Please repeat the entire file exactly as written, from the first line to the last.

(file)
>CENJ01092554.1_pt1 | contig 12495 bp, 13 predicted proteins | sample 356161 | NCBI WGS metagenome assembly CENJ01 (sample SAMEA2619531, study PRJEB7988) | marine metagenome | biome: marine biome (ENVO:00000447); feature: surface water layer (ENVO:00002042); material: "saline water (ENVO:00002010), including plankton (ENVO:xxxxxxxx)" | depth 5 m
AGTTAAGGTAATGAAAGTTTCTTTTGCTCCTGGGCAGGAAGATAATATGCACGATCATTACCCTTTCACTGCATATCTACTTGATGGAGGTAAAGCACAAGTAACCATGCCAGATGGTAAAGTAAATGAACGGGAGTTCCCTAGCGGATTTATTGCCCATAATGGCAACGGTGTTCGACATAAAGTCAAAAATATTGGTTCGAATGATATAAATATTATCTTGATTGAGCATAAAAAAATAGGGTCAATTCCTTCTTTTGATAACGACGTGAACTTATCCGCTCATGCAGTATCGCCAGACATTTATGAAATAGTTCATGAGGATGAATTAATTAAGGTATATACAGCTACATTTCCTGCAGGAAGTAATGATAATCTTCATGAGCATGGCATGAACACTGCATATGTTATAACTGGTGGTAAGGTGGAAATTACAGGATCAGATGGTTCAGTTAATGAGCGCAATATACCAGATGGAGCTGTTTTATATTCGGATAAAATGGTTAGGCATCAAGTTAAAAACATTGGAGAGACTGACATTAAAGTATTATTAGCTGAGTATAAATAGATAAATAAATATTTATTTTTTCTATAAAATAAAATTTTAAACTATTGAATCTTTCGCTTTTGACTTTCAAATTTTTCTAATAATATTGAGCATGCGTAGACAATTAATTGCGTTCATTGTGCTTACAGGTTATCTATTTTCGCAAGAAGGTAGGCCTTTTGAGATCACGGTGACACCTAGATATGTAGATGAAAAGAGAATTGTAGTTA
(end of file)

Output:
>CENJ01092554.1_pt1 | contig 12495 bp, 13 predicted proteins | sample 356161 | NCBI WGS metagenome assembly CENJ01 (sample SAMEA2619531, study PRJEB7988) | marine metagenome | biome: marine biome (ENVO:00000447); feature: surface water layer (ENVO:00002042); material: "saline water (ENVO:00002010), including plankton (ENVO:xxxxxxxx)" | depth 5 m
AGTTAAGGTAATGAAAGTTTCTTTTGCTCCTGGGCAGGAAGATAATATGCACGATCATTACCCTTTCACTGCATATCTACTTGATGGAGGTAAAGCACAAGTAACCATGCCAGATGGTAAAGTAAATGAACGGGAGTTCCCTAGCGGATTTATTGCCCATAATGGCAACGGTGTTCGACATAAAGTCAAAAATATTGGTTCGAATGATATAAATATTATCTTGATTGAGCATAAAAAAATAGGGTCAATTCCTTCTTTTGATAACGACGTGAACTTATCCGCTCATGCAGTATCGCCAGACATTTATGAAATAGTTCATGAGGATGAATTAATTAAGGTATATACAGCTACATTTCCTGCAGGAAGTAATGATAATCTTCATGAGCATGGCATGAACACTGCATATGTTATAACTGGTGGTAAGGTGGAAATTACAGGATCAGATGGTTCAGTTAATGAGCGCAATATACCAGATGGAGCTGTTTTATATTCGGATAAAATGGTTAGGCATCAAGTTAAAAACATTGGAGAGACTGACATTAAAGTATTATTAGCTGAGTATAAATAGATAAATAAATATTTATTTTTTCTATAAAATAAAATTTTAAACTATTGAATCTTTCGCTTTTGACTTTCAAATTTTTCTAATAATATTGAGCATGCGTAGACAATTAATTGCGTTCATTGTGCTTACAGGTTATCTATTTTCGCAAGAAGGTAGGCCTTTTGAGATCACGGTGACACCTAGATATGTAGATGAAAAGAGAATTGTAGTTA